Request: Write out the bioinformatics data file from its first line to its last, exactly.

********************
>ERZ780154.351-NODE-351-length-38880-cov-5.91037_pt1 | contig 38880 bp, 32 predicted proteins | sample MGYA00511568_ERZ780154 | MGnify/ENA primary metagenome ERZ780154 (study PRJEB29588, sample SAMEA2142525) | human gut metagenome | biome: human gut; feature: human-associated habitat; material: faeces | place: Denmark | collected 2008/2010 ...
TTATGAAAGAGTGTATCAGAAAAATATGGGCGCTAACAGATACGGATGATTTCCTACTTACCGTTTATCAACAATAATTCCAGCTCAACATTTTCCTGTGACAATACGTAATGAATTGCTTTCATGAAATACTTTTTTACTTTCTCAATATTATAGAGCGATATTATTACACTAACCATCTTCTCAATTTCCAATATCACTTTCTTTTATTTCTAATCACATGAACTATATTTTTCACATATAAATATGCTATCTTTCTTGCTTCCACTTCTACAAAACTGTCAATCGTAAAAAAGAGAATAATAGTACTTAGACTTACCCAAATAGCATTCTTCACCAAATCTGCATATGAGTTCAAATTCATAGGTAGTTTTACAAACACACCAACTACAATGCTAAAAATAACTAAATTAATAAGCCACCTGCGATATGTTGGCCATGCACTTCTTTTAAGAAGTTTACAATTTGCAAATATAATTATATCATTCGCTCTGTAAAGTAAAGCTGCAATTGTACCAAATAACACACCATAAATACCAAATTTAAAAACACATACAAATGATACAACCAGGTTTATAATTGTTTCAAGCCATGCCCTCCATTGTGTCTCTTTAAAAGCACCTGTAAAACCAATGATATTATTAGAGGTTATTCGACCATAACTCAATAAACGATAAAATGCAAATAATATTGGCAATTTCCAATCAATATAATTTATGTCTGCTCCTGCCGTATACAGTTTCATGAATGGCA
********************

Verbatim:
>ERZ780154.351-NODE-351-length-38880-cov-5.91037_pt1 | contig 38880 bp, 32 predicted proteins | sample MGYA00511568_ERZ780154 | MGnify/ENA primary metagenome ERZ780154 (study PRJEB29588, sample SAMEA2142525) | human gut metagenome | biome: human gut; feature: human-associated habitat; material: faeces | place: Denmark | collected 2008/2010 ...
TTATGAAAGAGTGTATCAGAAAAATATGGGCGCTAACAGATACGGATGATTTCCTACTTACCGTTTATCAACAATAATTCCAGCTCAACATTTTCCTGTGACAATACGTAATGAATTGCTTTCATGAAATACTTTTTTACTTTCTCAATATTATAGAGCGATATTATTACACTAACCATCTTCTCAATTTCCAATATCACTTTCTTTTATTTCTAATCACATGAACTATATTTTTCACATATAAATATGCTATCTTTCTTGCTTCCACTTCTACAAAACTGTCAATCGTAAAAAAGAGAATAATAGTACTTAGACTTACCCAAATAGCATTCTTCACCAAATCTGCATATGAGTTCAAATTCATAGGTAGTTTTACAAACACACCAACTACAATGCTAAAAATAACTAAATTAATAAGCCACCTGCGATATGTTGGCCATGCACTTCTTTTAAGAAGTTTACAATTTGCAAATATAATTATATCATTCGCTCTGTAAAGTAAAGCTGCAATTGTACCAAATAACACACCATAAATACCAAATTTAAAAACACATACAAATGATACAACCAGGTTTATAATTGTTTCAAGCCATGCCCTCCATTGTGTCTCTTTAAAAGCACCTGTAAAACCAATGATATTATTAGAGGTTATTCGACCATAACTCAATAAACGATAAAATGCAAATAATATTGGCAATTTCCAATCAATATAATTTATGTCTGCTCCTGCCGTATACAGTTTCATGAATGGCA